Safety Net Protects Canadian Automakers From Possible Retaliatory US Tariffs
Canadian suppliers worried about retaliatory tariffs from the U.S. can breathe a sigh of relief, at least those working in the automotive industry. Tariffs on U.S. steel imports have raised costs across the sector; however, according to Reuters, Canadian government customs provisions are in place that could "reduce or refund import duties" to companies in the country as long as suppliers use the material in export products.
Following the U.S. administration's decision in June to impose steel and aluminum tariffs on our neighbors to the north, Canada retaliated with its own tariffs on $12.8 billion worth of U.S. goods. On July 16, Reuters reported Canadian automotive supply contracts for raw materials and parts fall under these programs, which stand to help those operating in the country, including General Motors, Ford, Fiat Chrysler, Toyota and Honda.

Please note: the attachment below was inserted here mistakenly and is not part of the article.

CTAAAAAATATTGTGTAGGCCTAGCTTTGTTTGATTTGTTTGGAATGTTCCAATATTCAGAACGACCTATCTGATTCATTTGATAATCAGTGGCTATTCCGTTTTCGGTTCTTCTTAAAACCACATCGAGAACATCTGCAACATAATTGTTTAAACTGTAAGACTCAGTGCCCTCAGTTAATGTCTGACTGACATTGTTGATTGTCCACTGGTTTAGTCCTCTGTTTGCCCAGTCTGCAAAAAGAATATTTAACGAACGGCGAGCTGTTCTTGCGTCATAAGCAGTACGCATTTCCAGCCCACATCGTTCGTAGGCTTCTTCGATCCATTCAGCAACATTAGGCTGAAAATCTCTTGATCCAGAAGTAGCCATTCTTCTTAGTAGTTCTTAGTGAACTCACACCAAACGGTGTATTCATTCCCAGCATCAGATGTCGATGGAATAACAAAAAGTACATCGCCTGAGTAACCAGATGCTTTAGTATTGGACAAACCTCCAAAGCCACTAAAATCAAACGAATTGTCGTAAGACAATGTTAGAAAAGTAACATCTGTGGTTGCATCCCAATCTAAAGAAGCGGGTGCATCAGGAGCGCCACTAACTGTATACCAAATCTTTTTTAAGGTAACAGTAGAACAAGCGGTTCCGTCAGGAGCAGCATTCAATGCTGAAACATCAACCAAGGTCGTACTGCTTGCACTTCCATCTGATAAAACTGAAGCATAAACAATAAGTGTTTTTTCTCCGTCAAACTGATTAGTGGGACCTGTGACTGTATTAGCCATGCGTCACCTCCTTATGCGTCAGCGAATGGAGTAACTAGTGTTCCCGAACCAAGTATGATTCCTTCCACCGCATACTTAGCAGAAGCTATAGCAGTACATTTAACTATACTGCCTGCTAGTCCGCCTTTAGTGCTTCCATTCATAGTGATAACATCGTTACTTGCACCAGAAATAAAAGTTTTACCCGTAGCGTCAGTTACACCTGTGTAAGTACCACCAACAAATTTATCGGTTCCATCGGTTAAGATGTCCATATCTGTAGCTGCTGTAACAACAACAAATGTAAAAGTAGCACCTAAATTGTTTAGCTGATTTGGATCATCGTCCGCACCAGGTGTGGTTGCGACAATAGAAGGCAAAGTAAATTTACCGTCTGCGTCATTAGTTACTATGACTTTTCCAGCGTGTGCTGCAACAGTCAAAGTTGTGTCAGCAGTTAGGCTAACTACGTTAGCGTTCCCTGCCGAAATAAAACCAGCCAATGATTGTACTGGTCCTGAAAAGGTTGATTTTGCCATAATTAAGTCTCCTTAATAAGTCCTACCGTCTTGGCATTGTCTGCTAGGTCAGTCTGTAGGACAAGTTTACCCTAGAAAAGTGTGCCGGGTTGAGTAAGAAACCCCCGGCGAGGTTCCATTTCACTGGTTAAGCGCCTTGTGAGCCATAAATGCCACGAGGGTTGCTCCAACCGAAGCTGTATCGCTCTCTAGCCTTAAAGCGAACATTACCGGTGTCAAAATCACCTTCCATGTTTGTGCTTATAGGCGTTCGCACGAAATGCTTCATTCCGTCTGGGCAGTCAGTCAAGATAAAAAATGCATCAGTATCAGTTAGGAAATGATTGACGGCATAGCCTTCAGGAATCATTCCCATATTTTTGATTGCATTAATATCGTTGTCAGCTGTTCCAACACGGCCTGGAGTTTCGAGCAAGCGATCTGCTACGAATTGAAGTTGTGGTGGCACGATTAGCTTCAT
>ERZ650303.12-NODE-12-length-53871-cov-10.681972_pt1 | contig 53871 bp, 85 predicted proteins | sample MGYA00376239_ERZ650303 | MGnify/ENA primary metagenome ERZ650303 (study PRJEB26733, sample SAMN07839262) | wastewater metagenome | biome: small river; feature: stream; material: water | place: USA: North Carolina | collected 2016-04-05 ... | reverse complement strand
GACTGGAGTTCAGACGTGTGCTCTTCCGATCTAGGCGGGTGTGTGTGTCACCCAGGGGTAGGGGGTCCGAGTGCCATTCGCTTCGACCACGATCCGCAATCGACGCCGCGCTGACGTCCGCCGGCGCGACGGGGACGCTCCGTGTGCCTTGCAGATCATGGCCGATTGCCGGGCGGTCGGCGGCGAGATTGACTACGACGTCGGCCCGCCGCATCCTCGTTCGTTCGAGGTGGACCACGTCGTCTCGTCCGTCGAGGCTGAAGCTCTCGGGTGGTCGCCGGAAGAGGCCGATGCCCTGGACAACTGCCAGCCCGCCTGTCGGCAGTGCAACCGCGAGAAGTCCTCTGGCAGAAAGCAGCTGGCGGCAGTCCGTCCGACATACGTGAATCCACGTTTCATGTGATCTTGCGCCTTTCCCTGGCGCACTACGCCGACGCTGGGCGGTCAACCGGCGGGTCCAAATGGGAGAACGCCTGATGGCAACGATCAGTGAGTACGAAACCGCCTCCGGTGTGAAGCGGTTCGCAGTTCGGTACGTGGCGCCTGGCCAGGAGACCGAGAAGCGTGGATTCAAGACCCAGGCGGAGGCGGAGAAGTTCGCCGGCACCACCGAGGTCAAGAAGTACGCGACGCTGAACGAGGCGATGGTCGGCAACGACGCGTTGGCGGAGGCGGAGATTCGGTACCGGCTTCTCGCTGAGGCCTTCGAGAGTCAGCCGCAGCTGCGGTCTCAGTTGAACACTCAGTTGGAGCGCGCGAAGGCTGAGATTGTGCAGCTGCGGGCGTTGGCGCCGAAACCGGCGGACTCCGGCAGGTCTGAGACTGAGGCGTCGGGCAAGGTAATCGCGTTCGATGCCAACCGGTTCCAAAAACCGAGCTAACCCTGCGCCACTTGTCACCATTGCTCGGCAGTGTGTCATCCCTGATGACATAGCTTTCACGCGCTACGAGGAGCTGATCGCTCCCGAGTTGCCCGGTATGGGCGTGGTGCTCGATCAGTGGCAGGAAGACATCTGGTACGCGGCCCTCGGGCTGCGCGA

Trade Lawyer Jesse Goldman, of Borden Ladner Gervais, said in the article that retaliation would "very significantly and very quickly" hurt Canada's automotive sector.
"Some 85% of vehicles built in Canada in 2016 were exported," the article added, "meaning duty relief programs could refund roughly 85% of retaliatory tariffs paid by automakers." The only concern standing in the way of such benefits is the possibility of additional U.S. tariffs on Canadian-made vehicles because the rebate programs do not cover finished products.
To apply, a company must submit an individual application that details how it uses its imports, John Boscariol, of McCarthy Tetrault's international trade and investment law group, told Reuters.
-Andrew Michaels, editorial associate